As if the high street wasn’t struggling already. The COVID-19 virus, more popularly known as the coronavirus, is wrecking the most instant havoc on the globe since the Second World War. As more and more countries enforce nation-wide lockdowns, larger swathes of the world’s population are quarantined indoors. Sales in brick-and-mortar establishments  have dive-bombed almost instantly. However, a  combination of boredom and stockpiling has driven a surge in online orders.

Although the coronavirus disruption is unprecedented in recent years, there is data that shows global pandemics can be a boom for ecommerce companies. In 2002 and 2003, the SARS virus ran wild internationally. During this time, China’s largest online retailer JD.com and Alibaba saw massive growth.

The key in a crisis like this is to be flexible. The food industry is a fantastic example of rapidly altering behaviour. While sit-in dining is going downhill, many food establishments are ramping up home delivery and drive-thru operations. Ecommerce has come a long way since 2003 so it’s in a much better state to handle a global viral epidemic. Here are some top tips to remember:  

Monitor the situation closely

Things are shifting abruptly day-to-day. Nobody knows what will happen and how long COVID-19 will take over the news. Keep checking your country’s updates on national legislation and recommendations – they change fast. Keep your staff informed as much as possible and provide any extra support if necessary. It’s imperative that you speak to your suppliers regularly. Find out how they’re handling the situation and if there are any possible concerns on the horizon. Learn about their plans for both likely and worst case scenarios.  

Map out risks and concerns

Identify what falls within your control and how you can help things along. Create a detailed worse case scenario plan, establish who does what and at what point this plan is triggered. Map multiple responses for different outcomes so if one thing doesn’t work, you’ll have something to fall back on.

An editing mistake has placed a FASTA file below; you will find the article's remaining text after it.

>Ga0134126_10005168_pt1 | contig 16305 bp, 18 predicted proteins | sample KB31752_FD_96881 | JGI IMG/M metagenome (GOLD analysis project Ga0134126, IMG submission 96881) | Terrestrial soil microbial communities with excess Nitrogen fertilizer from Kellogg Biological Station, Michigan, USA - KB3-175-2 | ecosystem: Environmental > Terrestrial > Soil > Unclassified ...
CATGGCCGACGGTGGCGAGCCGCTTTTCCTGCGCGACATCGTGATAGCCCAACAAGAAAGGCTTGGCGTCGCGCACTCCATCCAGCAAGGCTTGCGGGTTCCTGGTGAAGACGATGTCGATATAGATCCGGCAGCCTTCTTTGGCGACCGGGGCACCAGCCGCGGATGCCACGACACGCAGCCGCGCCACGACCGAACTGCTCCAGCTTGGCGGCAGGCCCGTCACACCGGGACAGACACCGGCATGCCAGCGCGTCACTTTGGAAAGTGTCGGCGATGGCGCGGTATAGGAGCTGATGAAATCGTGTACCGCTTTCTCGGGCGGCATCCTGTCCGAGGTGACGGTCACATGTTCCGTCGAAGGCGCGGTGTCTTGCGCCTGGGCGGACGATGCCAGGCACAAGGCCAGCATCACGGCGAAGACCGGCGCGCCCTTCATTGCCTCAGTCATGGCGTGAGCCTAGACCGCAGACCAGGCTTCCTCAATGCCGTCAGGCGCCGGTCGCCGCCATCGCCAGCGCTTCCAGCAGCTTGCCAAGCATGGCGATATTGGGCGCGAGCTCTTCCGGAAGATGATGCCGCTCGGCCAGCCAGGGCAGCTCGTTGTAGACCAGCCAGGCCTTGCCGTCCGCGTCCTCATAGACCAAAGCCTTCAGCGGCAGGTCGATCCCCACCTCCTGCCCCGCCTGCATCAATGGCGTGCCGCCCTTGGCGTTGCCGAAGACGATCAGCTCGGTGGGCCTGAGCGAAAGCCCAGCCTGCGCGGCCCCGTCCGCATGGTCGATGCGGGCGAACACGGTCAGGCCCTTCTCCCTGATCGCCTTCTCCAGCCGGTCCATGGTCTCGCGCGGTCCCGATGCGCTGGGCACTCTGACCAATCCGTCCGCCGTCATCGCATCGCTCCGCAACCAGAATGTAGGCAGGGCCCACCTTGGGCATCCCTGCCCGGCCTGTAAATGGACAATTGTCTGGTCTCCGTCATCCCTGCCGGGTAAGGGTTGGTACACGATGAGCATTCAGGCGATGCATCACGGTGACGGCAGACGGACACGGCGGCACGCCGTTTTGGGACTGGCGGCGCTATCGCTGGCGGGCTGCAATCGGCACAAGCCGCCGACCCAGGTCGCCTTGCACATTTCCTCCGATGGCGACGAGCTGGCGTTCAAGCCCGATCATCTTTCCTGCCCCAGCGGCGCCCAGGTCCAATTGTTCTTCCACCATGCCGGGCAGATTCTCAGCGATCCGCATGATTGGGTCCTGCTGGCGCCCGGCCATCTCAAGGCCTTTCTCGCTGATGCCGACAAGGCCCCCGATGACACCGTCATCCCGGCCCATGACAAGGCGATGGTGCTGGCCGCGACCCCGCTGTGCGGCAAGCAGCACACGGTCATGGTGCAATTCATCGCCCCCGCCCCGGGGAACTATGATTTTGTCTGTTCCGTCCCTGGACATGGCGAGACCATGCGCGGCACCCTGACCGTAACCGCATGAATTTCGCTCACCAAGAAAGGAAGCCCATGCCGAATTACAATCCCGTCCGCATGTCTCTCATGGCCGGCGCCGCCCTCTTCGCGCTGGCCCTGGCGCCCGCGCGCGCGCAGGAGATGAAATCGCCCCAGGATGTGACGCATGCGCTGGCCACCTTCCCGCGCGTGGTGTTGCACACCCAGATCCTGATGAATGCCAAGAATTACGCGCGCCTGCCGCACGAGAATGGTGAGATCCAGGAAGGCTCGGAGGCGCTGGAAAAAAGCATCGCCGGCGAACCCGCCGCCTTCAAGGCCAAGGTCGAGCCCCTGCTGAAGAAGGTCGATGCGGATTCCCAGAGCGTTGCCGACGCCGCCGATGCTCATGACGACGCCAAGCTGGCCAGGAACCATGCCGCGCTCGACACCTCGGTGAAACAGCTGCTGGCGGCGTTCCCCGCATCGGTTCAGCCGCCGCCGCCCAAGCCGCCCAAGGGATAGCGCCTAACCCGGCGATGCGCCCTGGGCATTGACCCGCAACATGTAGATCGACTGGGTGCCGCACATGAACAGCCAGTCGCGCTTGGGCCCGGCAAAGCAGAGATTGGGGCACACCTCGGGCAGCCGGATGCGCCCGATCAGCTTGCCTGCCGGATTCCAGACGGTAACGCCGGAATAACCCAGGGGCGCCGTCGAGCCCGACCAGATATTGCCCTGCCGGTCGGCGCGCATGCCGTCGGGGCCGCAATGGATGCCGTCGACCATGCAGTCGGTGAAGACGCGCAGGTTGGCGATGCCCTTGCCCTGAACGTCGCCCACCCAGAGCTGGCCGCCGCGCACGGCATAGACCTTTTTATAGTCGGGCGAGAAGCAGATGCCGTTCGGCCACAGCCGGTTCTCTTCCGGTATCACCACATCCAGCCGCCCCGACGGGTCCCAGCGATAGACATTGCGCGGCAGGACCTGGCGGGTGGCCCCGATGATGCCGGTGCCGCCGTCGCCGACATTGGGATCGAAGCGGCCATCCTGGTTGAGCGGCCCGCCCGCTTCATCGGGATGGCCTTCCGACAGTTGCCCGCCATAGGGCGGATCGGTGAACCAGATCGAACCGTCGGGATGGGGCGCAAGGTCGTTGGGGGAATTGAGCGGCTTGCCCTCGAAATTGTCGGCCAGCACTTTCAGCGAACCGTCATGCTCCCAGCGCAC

Ensure product quality control

Your supplier may have fewer members of staff working. There could be horrendous supply chain issues. If sales shoot up, it’s likely your supplier will be working faster to fulfill more orders. This could unintentionally result in mistakes being made and corners being cut. Discuss with your supplier how they’re managing changes and steps they’re taking to maintain quality control.  

Increase inventory

You want to be prepared if that huge uplift in orders arrives. Remember that Amazon’s organic search and advertising algorithms will penalise you if you don’t have the right stock levels. If you have an item that’s out of stock for more than 30 days, its sales history will be cleared when you restock it. It’s possible that your supply chain will be affected and in this case, order additional stock as soon as possible. Also ask your suppliers if they can release their stock early.

Inform customers

You’ve probably already received COVID-19 emails from companies you’ve subscribed to or ordered from. If you haven’t already, let your customers know what you’re doing to minimise coronavirus-related disruptions. For instance, can you still maintain your delivery times? Have you disinfected your entire warehouse? This transparency tells the customer that your company is proactive and constantly thinking about them.  

Adjust targets

This year won’t be like last year or any before it. As there are so many unknowns, you may want to revise your sales, budget and return-on-investment targets for the quarter and even the year. Do you want to reallocate spend into different channels?  

Diversify suppliers

Perhaps you’re already learning now is the time to have contingency suppliers. Maybe your supplier is struggling to cope with this coronavirus environment and they’re slowing down, increasing their prices or straight-up going bust. It’s worth looking at how other suppliers are doing and diversifying your income sources. Things could be okay for now but another globally disrupting force could emerge in the future with similar or even worse destabilising effects. It’s always best to be prepared.  

In a time of necessary social isolation, ecommerce can really make a positive difference in people’s lives and even save them. Monitoring the unfolding coronavirus situation and planning for changes is the best way you can manage it. Be flexible and make sure your staff, customers and suppliers are informed of all changes. This could last for quite a while yet. testing about some data

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